T2 the Ghetto Hippie Wants to Be a Different Kind of Houston Rapper

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T2 the Ghetto Hippie has never been the kind of rapper who’s afraid to smile. Onstage, he’s a ball of energy, bouncing and swaggering and basking in the electric joy of his role as chief party-rocker. His rhymes are tight and his ambitions are lofty, but it’s T2’s happy-go-lucky defiance that people really respond to.

That’ll probably never change, and T2 is cool with it. But he wants you to know there’s a little more to his story, too.

“Everybody kind of expects from the Ghetto Hippie something wavy, friendly and very uplifting,” T2 says. “And that’s kind of my whole thing. Everybody knows the happy-go-lucky side. But it’s time we introduced the other side. I want to show the ghetto side of the hippie.”

T2’s new album, A South West Side Story, adds some rough-and-tumble shading to his smilin’, smoked-out persona. Backed by Trakksounds’s lush, synth production, there’s an unmistakable urgency to the rapper’s triplet-pattern rhymes as he describes growing up in a household with plenty of love but not quite enough dollars to keep serious trouble from seeming like a fair opportunity. When he was a kid, it was music that helped him keep his chin up and imagine different possibilities.

“My dad is English, and he’s very hippie,” T2 says. “Some of my first memories were sitting down and listening to the Beatles, Led Zeppelin and Pink Floyd on his headphones with him after work. He put me on a lot of game, like classic rock and the whole lifestyle of One Love. He would show me stuff about MLK and Nelson Mandela. My dad’s white as hell, but he was all about equality.”

Equality is certainly a noble ideal — sometimes maybe a little too noble for the southwest Houston neighborhood where T2 grew up. On A South West Side Story, it sounds like a prideful place, but also the kind of place where hanging out aboveground wasn’t a day-to-day given. As a budding, biracial MC as obsessed with Bob Marley as with Big Moe, T2 didn’t quite fit in with his peers, either at school or in the local hip-hop scene. Or maybe he just didn’t want to.

“I was kind of expected to do one thing, the ‘Houston Rap’ thing — and I never wanted to do that,” he says. “I’ve always been goofy, and I was always that dude who was being more sarcastic than anybody else — talking about Full House while everybody else was talking about N.W.A. Listening to Eminem, it was finally like, ‘Cool, it’s OK to not do what anybody else is doing.’”

As his skills as a rapper blossomed, the studio began to seem like T2’s ticket to something bigger and better than the Southwest side. But to get there, he’d have to navigate the streets.

“Where I’m from, it just gets crazy, especially middle-school, high-school times,” the rapper says. “It’s a very fast life. You become a man very early in the Southwest. It’s a lot of struggle and a lot of dreamers. You see a lot of dreamers where the dream fizzled away.”

Telling that part of his story has been T2’s dream for quite a while. A South West Side Story gave him his chance. There’s plenty of comedy and braggadocio in its eight tracks, sure. But there’s tragedy, too. The semi-autobiographical skits between songs that form the album’s narrative make it clear that T2 has seen enough of the streets to know that money, respect and even love can be crushingly fleeting. Through the ups and downs, it was music that he clung to. If it was Eminem who helped give T2 the confidence to stand out, then A South West Side Story is his 8 Mile.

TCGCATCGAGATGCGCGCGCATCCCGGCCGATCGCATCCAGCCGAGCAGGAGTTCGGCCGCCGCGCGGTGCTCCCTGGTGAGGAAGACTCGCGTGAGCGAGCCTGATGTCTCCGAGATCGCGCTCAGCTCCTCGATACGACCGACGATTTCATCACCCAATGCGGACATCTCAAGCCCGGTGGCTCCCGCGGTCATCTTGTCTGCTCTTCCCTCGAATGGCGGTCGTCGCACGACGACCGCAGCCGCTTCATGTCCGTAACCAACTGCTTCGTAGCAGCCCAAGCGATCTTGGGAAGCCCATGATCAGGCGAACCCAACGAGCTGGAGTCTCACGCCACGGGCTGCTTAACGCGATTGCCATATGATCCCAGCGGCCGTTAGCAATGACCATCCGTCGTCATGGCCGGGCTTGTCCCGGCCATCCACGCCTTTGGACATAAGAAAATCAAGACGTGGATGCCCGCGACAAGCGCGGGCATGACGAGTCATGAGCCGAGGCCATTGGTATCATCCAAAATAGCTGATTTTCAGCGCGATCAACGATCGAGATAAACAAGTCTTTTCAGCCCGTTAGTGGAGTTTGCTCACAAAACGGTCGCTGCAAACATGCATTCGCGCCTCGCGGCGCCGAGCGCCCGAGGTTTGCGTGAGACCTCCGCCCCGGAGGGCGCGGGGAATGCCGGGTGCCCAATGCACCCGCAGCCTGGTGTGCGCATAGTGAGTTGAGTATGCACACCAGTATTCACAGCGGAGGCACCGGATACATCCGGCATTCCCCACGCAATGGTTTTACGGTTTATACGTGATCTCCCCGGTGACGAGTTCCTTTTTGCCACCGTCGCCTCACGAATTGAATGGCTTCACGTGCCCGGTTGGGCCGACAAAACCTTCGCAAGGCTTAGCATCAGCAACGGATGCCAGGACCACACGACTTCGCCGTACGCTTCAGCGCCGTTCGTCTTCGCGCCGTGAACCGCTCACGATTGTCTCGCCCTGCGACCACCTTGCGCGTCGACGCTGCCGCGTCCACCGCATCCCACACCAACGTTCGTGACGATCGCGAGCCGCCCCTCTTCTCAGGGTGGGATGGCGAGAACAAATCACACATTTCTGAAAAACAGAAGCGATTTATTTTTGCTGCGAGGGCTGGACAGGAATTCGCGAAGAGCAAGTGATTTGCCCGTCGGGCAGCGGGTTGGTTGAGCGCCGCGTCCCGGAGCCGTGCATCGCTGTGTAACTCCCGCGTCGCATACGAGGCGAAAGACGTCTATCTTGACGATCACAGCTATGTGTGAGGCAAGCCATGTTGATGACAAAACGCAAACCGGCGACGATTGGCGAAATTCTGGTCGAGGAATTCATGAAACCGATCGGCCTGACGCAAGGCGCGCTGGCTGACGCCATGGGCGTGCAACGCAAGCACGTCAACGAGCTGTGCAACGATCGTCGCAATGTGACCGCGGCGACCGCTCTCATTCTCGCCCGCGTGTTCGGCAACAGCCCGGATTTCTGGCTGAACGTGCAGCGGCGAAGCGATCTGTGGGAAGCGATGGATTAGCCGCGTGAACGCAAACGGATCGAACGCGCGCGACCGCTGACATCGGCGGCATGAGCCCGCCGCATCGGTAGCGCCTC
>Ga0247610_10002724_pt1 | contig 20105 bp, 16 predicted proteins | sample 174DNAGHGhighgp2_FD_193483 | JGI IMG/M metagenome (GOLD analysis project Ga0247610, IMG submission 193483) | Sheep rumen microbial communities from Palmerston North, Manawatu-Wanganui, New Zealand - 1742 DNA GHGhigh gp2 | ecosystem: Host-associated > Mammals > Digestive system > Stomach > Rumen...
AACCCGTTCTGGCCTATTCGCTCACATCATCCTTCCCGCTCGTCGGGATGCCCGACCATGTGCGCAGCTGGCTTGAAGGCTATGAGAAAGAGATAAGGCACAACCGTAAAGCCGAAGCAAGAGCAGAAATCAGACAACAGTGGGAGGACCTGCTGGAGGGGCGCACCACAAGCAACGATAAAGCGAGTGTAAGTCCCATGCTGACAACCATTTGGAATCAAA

“It took awhile to get good enough to be able to be different, to portray the natural energy I have with my friends and in my daily life while performing in front of people,” the Ghetto Hippie says. “It took time, and now I’m there. I’ve found a way to show people who I am.”

The obvious single from the new album is “Swang On ‘Em,” a personal tale of pain and escape that largely encapsulates the record’s themes. T2 released a video for the track, featuring fellow Houston up-and-comer GT Garza, last week. But the album’s moody energy crackles most intensely on “Last Breath,” the nervy, go-for-broke finale to A South West Side Story’s narrative arc. It’s an ambiguous ending, closing with a single gunshot. As if to reassure us that he’s too slick to die just yet, though, T2 can’t help but return for an encore of “Hustletown,” last year’s radio breakthrough that finds the Ghetto Hippie trading verses with Z-Ro, Houston’s long-reigning King of the Ghetto.

It’s a fun, fitting capper for T2’s full-length summation of the people and the place that made him who he is today.

“This (record) is for the city,” he says. “The next project I’m doing, I’m trying to take it to California. I’m trying to take it to the world. But A South West Side Story is for Houston. It’s for the people who endured what I endured growing up. This year, we’re going to make some crazy shit happen.”

And for your friendly neighborhood Ghetto Hippie, that’s reason enough to smile.

A South West Side Story is streaming online now at ASouthWestSideStory.com. Physical copies will be available for purchase at BC Smoke Shop (7909 Westheimer and 10950 FM 1960 West) and Smoke Dreamz (6447 Richmond and 1201 Westheimer).

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